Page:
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Giants join Nationals in lamenting disappointing season
About a month ago, Davey Johnson found himself yukking it up inside the coaches' room at the All-Star game with Bruce Bochy and some of the San Francisco Giants manager's staff.
It was a lively conversation, filled with laughs. But in that crew, they were perhaps more drowning sorrows than patting backs.
Johnson listened as they "bemoaned how terrible they're hitting," he said, chuckling to himself at the memory Tuesday.
"I said, 'Don't be talkin' that around me,'" Johnson recalled. "'We ain't doing too good either.'"
Ten months ago, the Giants were loaded onto a plane on the tarmac in Cincinnati waiting for a final out that they figured, like most everyone else, would bring them to Washington to begin the National League Championship Series. That out, of course, didn't come in time.
The Nationals went home, the Giants went on to win the World Series.
Tuesday, when the two teams met to begin a three-game series at Nationals Park in what one San Francisco writer termed a "Disappointment-fest," neither team had a record above .500, and they were a combined 29 1/2 games out of first place.
The Nationals, in second place in the East, sat 14 behind the Atlanta Braves, and the Giants, last in the West, were 15 1/2 back of the Los Angeles Dodgers.
It was jarring to see the change in the two teams' fortunes less than a year removed from such success.
"I'm surprised," Bochy said. "I think both teams would say that. We had higher expectations. I think we set the bar higher. For us both to be where we're at, I think that surprises me.
"Two really good teams that it just hasn't gone quite like we had hoped. I know they're probably a little surprised, too, just like we are."
The expectations placed on the Nationals and the Giants this season came not from obscure ideas and projections, but from track record. The Nationals won 98 games a season ago, and were one strike from the NLCS. The Giants have won two of the past three World Series.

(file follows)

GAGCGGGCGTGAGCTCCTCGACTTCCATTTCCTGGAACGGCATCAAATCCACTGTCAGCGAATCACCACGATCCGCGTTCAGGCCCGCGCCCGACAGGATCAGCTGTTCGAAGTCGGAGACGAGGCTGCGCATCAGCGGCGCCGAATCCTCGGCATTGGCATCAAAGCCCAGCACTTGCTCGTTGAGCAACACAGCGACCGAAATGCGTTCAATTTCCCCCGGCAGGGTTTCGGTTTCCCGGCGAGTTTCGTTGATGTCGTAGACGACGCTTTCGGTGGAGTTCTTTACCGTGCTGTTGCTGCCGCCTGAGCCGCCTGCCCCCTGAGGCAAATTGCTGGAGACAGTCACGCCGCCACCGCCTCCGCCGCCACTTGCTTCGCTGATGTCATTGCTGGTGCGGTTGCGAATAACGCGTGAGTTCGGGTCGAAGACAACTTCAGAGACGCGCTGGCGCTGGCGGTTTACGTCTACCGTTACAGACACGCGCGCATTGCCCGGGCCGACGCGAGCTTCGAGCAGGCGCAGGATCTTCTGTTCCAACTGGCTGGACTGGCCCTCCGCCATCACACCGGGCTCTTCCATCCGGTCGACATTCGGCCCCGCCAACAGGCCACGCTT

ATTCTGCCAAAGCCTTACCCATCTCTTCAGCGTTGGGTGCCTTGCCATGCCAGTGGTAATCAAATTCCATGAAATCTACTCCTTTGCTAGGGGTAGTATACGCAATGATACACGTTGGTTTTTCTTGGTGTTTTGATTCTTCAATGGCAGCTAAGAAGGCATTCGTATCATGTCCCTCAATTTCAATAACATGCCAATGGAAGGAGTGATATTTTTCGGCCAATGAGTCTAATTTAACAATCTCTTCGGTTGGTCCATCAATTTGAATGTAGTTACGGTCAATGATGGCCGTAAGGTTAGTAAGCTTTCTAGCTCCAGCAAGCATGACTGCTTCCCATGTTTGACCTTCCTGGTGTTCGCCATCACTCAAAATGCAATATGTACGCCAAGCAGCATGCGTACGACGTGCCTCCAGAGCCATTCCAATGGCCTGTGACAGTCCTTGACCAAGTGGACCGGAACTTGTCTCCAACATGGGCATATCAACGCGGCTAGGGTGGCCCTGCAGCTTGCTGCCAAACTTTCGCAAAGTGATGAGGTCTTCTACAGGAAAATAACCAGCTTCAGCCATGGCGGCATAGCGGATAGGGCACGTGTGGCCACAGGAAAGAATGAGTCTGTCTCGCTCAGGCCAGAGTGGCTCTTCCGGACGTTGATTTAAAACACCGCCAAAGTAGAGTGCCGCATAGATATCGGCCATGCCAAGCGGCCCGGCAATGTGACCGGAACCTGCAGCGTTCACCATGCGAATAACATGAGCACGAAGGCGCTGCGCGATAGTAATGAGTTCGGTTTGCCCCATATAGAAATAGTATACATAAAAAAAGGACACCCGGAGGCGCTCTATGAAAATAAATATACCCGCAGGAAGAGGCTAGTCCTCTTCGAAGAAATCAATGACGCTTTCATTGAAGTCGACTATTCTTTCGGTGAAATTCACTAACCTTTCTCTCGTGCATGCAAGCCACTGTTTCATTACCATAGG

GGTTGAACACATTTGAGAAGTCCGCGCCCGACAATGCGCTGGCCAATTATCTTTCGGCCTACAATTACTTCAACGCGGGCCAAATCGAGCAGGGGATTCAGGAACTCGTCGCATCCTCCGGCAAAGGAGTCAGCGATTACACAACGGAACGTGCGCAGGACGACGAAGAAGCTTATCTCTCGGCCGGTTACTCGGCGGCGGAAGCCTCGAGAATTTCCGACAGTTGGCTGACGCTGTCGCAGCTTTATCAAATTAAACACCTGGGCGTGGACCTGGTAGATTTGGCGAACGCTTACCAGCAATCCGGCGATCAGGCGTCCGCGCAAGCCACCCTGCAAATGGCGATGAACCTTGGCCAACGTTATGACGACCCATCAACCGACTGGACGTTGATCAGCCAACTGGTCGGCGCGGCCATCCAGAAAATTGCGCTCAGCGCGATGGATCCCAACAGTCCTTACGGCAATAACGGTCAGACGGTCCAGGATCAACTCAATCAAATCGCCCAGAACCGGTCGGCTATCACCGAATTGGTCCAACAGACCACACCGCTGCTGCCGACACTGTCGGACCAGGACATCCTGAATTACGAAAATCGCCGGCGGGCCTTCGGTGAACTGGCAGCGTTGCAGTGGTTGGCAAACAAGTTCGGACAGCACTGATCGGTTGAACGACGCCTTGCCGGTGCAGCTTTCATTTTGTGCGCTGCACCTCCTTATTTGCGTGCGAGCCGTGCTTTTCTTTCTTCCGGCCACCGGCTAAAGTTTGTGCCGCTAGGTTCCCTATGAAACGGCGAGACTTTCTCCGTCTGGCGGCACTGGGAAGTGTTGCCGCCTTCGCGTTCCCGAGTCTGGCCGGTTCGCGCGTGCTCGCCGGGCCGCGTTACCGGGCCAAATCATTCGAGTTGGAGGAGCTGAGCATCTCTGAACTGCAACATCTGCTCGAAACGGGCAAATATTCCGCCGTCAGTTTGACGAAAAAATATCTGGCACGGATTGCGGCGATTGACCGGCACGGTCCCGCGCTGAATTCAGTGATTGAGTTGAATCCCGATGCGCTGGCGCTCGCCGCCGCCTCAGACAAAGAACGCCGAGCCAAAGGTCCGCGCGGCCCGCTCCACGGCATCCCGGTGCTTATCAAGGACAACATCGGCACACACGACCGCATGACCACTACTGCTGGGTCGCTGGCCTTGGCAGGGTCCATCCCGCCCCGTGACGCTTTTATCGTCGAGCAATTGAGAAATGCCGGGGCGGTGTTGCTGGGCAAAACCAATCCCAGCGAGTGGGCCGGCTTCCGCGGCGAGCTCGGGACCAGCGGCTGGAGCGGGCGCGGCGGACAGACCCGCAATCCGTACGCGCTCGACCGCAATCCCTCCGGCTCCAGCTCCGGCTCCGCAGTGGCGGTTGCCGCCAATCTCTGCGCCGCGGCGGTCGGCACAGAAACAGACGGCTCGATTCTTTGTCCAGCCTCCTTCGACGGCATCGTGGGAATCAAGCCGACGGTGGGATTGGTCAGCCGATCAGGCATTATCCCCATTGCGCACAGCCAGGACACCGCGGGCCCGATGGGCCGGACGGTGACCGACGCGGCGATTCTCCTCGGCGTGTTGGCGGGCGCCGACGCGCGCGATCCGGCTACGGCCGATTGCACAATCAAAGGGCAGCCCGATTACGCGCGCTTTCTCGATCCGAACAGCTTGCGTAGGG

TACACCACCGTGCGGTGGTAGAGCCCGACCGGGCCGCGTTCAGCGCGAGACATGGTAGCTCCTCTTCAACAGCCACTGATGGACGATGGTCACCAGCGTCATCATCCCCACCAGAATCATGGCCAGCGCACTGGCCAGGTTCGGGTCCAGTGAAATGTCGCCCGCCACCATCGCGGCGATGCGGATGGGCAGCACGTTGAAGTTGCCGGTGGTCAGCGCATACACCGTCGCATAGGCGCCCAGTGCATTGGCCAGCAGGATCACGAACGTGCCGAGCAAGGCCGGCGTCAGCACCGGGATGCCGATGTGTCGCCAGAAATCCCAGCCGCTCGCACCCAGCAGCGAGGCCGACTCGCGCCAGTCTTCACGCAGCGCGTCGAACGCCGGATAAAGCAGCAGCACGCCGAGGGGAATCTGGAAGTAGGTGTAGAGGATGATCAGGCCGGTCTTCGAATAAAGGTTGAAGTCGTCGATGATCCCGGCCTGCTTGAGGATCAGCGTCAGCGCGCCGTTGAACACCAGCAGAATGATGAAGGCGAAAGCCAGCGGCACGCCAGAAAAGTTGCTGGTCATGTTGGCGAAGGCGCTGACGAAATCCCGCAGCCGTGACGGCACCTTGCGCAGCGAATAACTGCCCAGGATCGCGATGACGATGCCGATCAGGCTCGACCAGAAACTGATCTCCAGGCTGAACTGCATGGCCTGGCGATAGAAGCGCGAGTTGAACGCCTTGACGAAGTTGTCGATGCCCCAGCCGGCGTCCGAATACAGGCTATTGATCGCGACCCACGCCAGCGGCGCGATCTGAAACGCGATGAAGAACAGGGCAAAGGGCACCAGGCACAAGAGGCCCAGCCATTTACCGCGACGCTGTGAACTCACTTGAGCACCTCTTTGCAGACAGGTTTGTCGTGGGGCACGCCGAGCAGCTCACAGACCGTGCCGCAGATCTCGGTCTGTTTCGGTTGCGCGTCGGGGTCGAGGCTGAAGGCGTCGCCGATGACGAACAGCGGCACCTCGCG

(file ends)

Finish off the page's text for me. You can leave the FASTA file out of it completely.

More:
Both teams were returning the majority of the personnel that made them so successful. How could this year be anything but an encore performance for both?
"Every little thing is so important," said Johnson, who is fond of saying that it takes all 25 guys on a roster to be a championship club. "Bench, bullpen, starters, offense, if you got a little glitch in any area it can keep you from getting where you want to go. We've had 'em, he's had 'em."
"Every year is different," Bochy agreed. "The year that your guys have, how the ball bounces, calls, things like that, every year is different. We played great last year. The last three years. This year, what could go wrong went wrong. Shows you the fine line between winning, and not just getting to the playoffs, but each day. We probably have had 20 games that we'd like to think we would've won most of them last year. This year, we didn't do it."
For all of the Nationals' struggles — they entered Tuesday's game with the division race all but over to go along with an eight-game mountain to climb in the wild-card race — they've been five games better than the Giants this season.
The Giants are the worst defending champion at this point in the season since the 1998 Florida Marlins, who finished 52 games behind the Braves.
That struggle, as well as the Nationals' to an extent, perhaps exemplifies just how difficult it is to do what either team did a season ago. Nationals third baseman Ryan Zimmerman has said on multiple occasions this season that it's hard to make people understand what a challenge it is to win 98 games, or make the playoffs year in, year out. He's not alone.
"I think people take it for granted [how difficult it is]," said right-hander Tyler Clippard. "Especially with the success teams have had in the past with strings of getting into the playoffs or strings of World Series championships.
"That stuff is very special and it doesn't happen a lot. When it happens a lot, people kind of water down their expectations of it. But each time you do it, it's a very special thing. I think [the seasons we're both having] kind of puts everything in perspective as far as how hard it is."
What has made the Nationals and Giants so mutually unique, however, is that neither has had to deal with a catastrophic rash of injuries, or one glaring weakness they can point to as the root of their struggles. It's all little things, here and there, that have conspired against them.
"When there's a lot of little cracks in the dam, a lot of water starts coming through," Johnson said. "Too many cracks and you've got a flood. It's hard to change that momentum around. ... All those little things, it's not just one thing, they add up."
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About the Author
Amanda Comak covers the Washington Nationals and comes to The Washington Times from the Cape Cod Times and after stints with MLB.com and the Amsterdam (N.Y.) Recorder. A Massachusetts native and 2008 graduate of Boston University, Amanda can be reached at firstname.lastname@example.org and you can follow her on Twitter @acomak.
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